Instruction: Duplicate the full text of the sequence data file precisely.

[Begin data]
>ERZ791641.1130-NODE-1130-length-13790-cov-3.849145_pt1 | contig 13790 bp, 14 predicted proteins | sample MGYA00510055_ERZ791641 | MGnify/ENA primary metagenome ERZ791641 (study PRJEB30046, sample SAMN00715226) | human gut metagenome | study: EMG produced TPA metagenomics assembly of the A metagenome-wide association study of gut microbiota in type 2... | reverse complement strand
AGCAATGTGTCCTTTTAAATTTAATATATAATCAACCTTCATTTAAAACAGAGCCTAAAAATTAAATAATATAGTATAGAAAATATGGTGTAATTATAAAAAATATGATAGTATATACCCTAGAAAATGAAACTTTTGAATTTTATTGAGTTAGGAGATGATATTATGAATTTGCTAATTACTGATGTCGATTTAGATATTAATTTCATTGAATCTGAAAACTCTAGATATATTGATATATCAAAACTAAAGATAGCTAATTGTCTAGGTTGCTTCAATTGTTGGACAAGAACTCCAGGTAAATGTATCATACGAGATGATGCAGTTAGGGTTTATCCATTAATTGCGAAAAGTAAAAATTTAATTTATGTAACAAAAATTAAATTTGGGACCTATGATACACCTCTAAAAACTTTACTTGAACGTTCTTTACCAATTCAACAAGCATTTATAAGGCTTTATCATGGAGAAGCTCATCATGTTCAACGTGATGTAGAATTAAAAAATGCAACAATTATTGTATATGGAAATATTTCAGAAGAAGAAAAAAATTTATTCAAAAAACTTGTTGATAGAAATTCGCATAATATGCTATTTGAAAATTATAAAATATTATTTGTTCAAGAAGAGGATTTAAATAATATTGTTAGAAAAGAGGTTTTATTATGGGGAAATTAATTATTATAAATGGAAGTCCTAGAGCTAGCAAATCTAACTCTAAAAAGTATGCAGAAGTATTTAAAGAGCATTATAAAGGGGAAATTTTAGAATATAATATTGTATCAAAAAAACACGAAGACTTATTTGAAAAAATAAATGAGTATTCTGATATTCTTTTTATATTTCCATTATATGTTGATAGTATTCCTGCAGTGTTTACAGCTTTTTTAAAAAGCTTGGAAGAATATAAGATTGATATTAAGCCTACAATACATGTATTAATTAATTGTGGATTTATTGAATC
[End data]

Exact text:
>ERZ791641.1130-NODE-1130-length-13790-cov-3.849145_pt1 | contig 13790 bp, 14 predicted proteins | sample MGYA00510055_ERZ791641 | MGnify/ENA primary metagenome ERZ791641 (study PRJEB30046, sample SAMN00715226) | human gut metagenome | study: EMG produced TPA metagenomics assembly of the A metagenome-wide association study of gut microbiota in type 2... | reverse complement strand
AGCAATGTGTCCTTTTAAATTTAATATATAATCAACCTTCATTTAAAACAGAGCCTAAAAATTAAATAATATAGTATAGAAAATATGGTGTAATTATAAAAAATATGATAGTATATACCCTAGAAAATGAAACTTTTGAATTTTATTGAGTTAGGAGATGATATTATGAATTTGCTAATTACTGATGTCGATTTAGATATTAATTTCATTGAATCTGAAAACTCTAGATATATTGATATATCAAAACTAAAGATAGCTAATTGTCTAGGTTGCTTCAATTGTTGGACAAGAACTCCAGGTAAATGTATCATACGAGATGATGCAGTTAGGGTTTATCCATTAATTGCGAAAAGTAAAAATTTAATTTATGTAACAAAAATTAAATTTGGGACCTATGATACACCTCTAAAAACTTTACTTGAACGTTCTTTACCAATTCAACAAGCATTTATAAGGCTTTATCATGGAGAAGCTCATCATGTTCAACGTGATGTAGAATTAAAAAATGCAACAATTATTGTATATGGAAATATTTCAGAAGAAGAAAAAAATTTATTCAAAAAACTTGTTGATAGAAATTCGCATAATATGCTATTTGAAAATTATAAAATATTATTTGTTCAAGAAGAGGATTTAAATAATATTGTTAGAAAAGAGGTTTTATTATGGGGAAATTAATTATTATAAATGGAAGTCCTAGAGCTAGCAAATCTAACTCTAAAAAGTATGCAGAAGTATTTAAAGAGCATTATAAAGGGGAAATTTTAGAATATAATATTGTATCAAAAAAACACGAAGACTTATTTGAAAAAATAAATGAGTATTCTGATATTCTTTTTATATTTCCATTATATGTTGATAGTATTCCTGCAGTGTTTACAGCTTTTTTAAAAAGCTTGGAAGAATATAAGATTGATATTAAGCCTACAATACATGTATTAATTAATTGTGGATTTATTGAATC